Part 2: Alternatives to Recovery
In part 1, we discussed the psychological stressors involved with hard training and how important this is alongside Physical recovery.
In order to get fitter or improve in sport, the body needs to be exposed to stresses (i.e. training or exercise), once this has happened, the body then needs time to adapt to the stresses and for this there must be a period of recovery. Rest and recovery are also important in prevention of injuries.
Simple, but often neglected!
So, we know it’s beneficial to rest, enabling us to perform well in competition and the training sessions approaching any events. Some of the keys are pretty obvious, certainly not rocket science; these are usually the ones we never commit to and we then focus on the easier solutions, often just involving ‘buying our recovery’ from a shop and utilising a gadget of some sort.
The basic recovery foundations are SLEEP, RELAX, EAT AND DRINK but what about the more intriguing techniques.
“Ice baths don’t only suppress inflammation, but help to flush harmful metabolic debris out of your muscles,” says David Terry, M.D., an ultrarunner who has finished both the Western States 100-Mile Endurance Run and the Wasatch Front 100-Mile Endurance Run 10 consecutive times.
Though you could use individual ice packs, cold-water immersion generally produces a greater and longer lasting change in deep tissues and is a more efficient way of cooling large groups of muscles simultaneously.
Though scientific research exists to support the use of ice baths to promote recovery, no exact protocol has been proven better than others. In general, water temperatures should be between 50 to 59 degrees Fahrenheit, and immersion time should ranges from 10 to 20 minutes
Pretty obvious really! Alternate between hot and cold water, often for practical reasons, this will be targeted to a specific limb/ area. Rather than just enduring the cold for 15 mins, you will switch between the two every few seconds for about 10 mins. I personally like the convenience of contrast showers; I shower or bath every day, however after a tough training session, a shower is usually most likely (I’d imagine this would be similar for many of us). I target the hot and cold on my traps and the top of my chest; very invigorating and seems to help with reducing soreness from intense sessions.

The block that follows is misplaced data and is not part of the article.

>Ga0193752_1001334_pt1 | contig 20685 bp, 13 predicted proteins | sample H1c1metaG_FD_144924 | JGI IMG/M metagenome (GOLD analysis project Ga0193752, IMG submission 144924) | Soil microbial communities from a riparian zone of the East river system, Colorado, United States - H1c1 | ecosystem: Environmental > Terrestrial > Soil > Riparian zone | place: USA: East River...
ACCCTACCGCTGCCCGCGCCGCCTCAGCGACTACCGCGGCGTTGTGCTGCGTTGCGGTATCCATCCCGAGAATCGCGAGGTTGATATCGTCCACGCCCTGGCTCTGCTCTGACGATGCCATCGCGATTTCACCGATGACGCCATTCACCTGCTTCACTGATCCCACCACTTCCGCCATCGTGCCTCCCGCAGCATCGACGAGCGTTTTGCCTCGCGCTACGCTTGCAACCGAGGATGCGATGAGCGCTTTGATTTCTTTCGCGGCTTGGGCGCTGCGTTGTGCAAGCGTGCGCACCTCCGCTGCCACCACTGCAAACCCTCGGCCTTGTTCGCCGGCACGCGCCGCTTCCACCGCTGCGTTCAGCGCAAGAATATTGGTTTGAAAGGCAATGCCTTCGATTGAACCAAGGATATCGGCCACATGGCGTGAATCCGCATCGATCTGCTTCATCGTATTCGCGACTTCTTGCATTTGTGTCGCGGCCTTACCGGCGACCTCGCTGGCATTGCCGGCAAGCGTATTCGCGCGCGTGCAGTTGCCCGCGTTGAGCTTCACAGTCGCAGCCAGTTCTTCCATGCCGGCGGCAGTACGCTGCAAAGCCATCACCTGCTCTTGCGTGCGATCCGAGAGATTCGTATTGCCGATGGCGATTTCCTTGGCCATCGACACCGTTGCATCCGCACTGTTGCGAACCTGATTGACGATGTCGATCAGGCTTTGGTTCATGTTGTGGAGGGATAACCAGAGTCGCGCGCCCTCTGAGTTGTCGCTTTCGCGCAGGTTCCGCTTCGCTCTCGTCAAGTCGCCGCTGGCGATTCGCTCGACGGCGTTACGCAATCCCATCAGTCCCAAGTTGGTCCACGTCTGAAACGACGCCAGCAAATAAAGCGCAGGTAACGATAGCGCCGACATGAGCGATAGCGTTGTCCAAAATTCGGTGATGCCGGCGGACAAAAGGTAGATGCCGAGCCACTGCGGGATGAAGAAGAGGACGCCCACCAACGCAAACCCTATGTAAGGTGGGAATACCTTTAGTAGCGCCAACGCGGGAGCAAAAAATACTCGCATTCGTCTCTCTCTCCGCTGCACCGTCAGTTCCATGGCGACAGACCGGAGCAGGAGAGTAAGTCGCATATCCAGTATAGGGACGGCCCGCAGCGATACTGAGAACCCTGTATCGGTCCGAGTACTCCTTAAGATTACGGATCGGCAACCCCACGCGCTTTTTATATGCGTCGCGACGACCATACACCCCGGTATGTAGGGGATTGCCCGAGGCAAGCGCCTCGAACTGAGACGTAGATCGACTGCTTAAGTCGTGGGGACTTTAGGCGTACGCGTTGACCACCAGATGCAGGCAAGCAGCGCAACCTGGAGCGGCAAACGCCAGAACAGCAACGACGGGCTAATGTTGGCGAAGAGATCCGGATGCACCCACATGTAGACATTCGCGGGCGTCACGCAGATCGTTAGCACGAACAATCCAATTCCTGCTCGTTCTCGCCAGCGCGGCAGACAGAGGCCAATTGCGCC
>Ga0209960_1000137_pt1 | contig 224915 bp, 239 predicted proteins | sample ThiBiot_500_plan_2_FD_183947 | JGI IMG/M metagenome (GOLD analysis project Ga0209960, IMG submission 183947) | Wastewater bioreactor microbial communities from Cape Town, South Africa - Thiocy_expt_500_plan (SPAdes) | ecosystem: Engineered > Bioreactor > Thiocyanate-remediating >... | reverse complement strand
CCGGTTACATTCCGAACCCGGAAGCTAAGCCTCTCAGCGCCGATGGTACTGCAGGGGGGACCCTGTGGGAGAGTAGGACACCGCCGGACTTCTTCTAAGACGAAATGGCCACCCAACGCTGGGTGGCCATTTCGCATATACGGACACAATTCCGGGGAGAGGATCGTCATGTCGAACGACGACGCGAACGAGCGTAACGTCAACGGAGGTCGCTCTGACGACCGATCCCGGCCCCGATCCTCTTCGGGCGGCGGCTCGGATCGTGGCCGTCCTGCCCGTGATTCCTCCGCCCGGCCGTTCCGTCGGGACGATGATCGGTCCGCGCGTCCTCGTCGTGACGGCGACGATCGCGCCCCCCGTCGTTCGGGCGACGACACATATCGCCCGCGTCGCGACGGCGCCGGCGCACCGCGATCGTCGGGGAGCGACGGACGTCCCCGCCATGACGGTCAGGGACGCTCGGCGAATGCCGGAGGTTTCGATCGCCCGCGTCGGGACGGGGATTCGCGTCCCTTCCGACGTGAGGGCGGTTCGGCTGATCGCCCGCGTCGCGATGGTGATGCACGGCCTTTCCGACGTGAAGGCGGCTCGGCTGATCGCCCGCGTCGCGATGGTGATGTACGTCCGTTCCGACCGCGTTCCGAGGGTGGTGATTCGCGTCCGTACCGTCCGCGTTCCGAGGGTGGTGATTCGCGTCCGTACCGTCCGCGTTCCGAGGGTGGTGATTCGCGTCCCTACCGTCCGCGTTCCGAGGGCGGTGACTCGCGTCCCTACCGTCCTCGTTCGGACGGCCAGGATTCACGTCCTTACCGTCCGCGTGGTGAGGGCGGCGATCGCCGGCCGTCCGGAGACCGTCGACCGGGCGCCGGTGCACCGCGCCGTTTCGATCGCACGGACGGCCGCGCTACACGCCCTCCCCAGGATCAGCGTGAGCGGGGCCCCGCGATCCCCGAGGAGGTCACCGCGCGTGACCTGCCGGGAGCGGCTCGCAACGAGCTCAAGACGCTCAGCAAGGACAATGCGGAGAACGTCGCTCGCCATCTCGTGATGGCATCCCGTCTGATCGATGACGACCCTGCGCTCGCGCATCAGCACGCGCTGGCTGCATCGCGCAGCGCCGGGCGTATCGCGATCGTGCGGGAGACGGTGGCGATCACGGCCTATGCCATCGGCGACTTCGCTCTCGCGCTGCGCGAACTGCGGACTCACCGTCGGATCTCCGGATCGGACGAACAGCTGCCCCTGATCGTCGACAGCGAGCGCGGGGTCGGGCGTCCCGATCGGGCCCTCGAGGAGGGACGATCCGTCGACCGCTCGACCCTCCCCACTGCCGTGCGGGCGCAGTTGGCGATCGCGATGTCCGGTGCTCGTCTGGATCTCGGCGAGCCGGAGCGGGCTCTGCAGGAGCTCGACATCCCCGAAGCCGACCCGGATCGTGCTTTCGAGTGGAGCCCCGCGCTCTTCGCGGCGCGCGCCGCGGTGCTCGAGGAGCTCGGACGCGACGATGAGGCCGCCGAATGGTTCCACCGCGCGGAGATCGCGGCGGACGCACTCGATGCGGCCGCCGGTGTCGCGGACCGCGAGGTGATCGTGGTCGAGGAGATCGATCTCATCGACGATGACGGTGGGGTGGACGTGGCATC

In recent years, compression garments have become increasingly popular amongst athletes with suggested benefits including improvements in muscular power, strength, endurance, proprioception and injury management.
Research has also shown that compression garments may promote blood lactate removal and therefore enhance recovery during periods following strenuous exercise (Berry and McMurray 1987; Chatard, Atlaoui et al. 2004) . For example, Berry and McMurray (1987) observed a significant reduction in blood lactate levels in highly fit males wearing compression stockings following a bicycle ergometer test at 110 per cent VO 2max. These results were recently confirmed by Chatard et al. (2004) who reported a significant reduction in blood lactate concentration and an increased plasma volume in 12 elderly trained cyclists wearing compression garments following five minutes of maximal cycling.
Other investigations have suggested that the use of compression garments during recovery periods may reduce the symptoms associated with delayed onset muscle soreness (Kraemer, Bush et al. 2001; Chatard, Atlaoui et al. 2004) . For example, Kraemer et al. (2001) reported that subjects wearing compression garments for three days following severe eccentric exercise showed a decrease in perception of soreness, reduction in swelling and an improved recovery of force production.
When trying to recover from an excessive work out, make sure you remember the important factors like nutrition, sleep and relaxing however, why not try out some of the more adventurous techniques, be brave and try an ice bath…let us know how it goes!